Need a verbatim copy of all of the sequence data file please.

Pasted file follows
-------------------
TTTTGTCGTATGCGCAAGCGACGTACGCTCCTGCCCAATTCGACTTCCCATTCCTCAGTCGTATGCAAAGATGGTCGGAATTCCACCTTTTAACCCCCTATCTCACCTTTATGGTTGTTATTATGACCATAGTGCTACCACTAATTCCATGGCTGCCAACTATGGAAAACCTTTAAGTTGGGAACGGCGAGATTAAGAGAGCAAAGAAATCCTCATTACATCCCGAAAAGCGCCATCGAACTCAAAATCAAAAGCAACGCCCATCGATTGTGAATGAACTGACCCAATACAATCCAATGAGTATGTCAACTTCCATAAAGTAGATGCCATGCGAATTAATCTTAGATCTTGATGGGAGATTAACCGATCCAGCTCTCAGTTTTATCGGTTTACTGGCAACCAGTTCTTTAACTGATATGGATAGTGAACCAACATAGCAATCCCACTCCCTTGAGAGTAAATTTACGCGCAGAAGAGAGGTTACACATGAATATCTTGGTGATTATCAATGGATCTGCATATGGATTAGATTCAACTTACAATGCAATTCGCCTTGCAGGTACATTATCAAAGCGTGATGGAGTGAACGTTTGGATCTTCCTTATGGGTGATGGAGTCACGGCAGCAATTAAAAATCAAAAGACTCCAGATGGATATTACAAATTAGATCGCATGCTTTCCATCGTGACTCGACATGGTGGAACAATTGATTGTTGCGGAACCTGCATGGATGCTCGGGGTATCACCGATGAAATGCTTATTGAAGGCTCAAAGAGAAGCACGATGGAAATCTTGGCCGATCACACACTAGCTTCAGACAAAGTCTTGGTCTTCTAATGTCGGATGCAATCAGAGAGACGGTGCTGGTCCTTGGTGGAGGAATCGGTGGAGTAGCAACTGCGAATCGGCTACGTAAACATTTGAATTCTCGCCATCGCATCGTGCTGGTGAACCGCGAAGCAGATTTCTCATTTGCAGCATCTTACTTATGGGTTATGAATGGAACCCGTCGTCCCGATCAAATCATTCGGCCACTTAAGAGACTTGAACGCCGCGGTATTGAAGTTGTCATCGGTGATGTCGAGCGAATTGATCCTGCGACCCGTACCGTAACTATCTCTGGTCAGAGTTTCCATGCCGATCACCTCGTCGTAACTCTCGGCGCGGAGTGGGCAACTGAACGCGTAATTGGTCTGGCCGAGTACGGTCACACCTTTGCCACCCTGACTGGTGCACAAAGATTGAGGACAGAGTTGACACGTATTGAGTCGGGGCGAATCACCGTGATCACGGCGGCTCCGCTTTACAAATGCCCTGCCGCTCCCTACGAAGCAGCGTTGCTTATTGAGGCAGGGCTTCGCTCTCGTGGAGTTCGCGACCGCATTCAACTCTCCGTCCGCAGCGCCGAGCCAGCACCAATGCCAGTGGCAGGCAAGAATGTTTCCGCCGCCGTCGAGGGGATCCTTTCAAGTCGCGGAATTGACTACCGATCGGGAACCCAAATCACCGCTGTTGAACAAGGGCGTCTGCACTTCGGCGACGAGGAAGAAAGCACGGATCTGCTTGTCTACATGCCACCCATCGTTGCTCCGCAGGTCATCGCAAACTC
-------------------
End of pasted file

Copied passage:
TTTTGTCGTATGCGCAAGCGACGTACGCTCCTGCCCAATTCGACTTCCCATTCCTCAGTCGTATGCAAAGATGGTCGGAATTCCACCTTTTAACCCCCTATCTCACCTTTATGGTTGTTATTATGACCATAGTGCTACCACTAATTCCATGGCTGCCAACTATGGAAAACCTTTAAGTTGGGAACGGCGAGATTAAGAGAGCAAAGAAATCCTCATTACATCCCGAAAAGCGCCATCGAACTCAAAATCAAAAGCAACGCCCATCGATTGTGAATGAACTGACCCAATACAATCCAATGAGTATGTCAACTTCCATAAAGTAGATGCCATGCGAATTAATCTTAGATCTTGATGGGAGATTAACCGATCCAGCTCTCAGTTTTATCGGTTTACTGGCAACCAGTTCTTTAACTGATATGGATAGTGAACCAACATAGCAATCCCACTCCCTTGAGAGTAAATTTACGCGCAGAAGAGAGGTTACACATGAATATCTTGGTGATTATCAATGGATCTGCATATGGATTAGATTCAACTTACAATGCAATTCGCCTTGCAGGTACATTATCAAAGCGTGATGGAGTGAACGTTTGGATCTTCCTTATGGGTGATGGAGTCACGGCAGCAATTAAAAATCAAAAGACTCCAGATGGATATTACAAATTAGATCGCATGCTTTCCATCGTGACTCGACATGGTGGAACAATTGATTGTTGCGGAACCTGCATGGATGCTCGGGGTATCACCGATGAAATGCTTATTGAAGGCTCAAAGAGAAGCACGATGGAAATCTTGGCCGATCACACACTAGCTTCAGACAAAGTCTTGGTCTTCTAATGTCGGATGCAATCAGAGAGACGGTGCTGGTCCTTGGTGGAGGAATCGGTGGAGTAGCAACTGCGAATCGGCTACGTAAACATTTGAATTCTCGCCATCGCATCGTGCTGGTGAACCGCGAAGCAGATTTCTCATTTGCAGCATCTTACTTATGGGTTATGAATGGAACCCGTCGTCCCGATCAAATCATTCGGCCACTTAAGAGACTTGAACGCCGCGGTATTGAAGTTGTCATCGGTGATGTCGAGCGAATTGATCCTGCGACCCGTACCGTAACTATCTCTGGTCAGAGTTTCCATGCCGATCACCTCGTCGTAACTCTCGGCGCGGAGTGGGCAACTGAACGCGTAATTGGTCTGGCCGAGTACGGTCACACCTTTGCCACCCTGACTGGTGCACAAAGATTGAGGACAGAGTTGACACGTATTGAGTCGGGGCGAATCACCGTGATCACGGCGGCTCCGCTTTACAAATGCCCTGCCGCTCCCTACGAAGCAGCGTTGCTTATTGAGGCAGGGCTTCGCTCTCGTGGAGTTCGCGACCGCATTCAACTCTCCGTCCGCAGCGCCGAGCCAGCACCAATGCCAGTGGCAGGCAAGAATGTTTCCGCCGCCGTCGAGGGGATCCTTTCAAGTCGCGGAATTGACTACCGATCGGGAACCCAAATCACCGCTGTTGAACAAGGGCGTCTGCACTTCGGCGACGAGGAAGAAAGCACGGATCTGCTTGTCTACATGCCACCCATCGTTGCTCCGCAGGTCATCGCAAACTC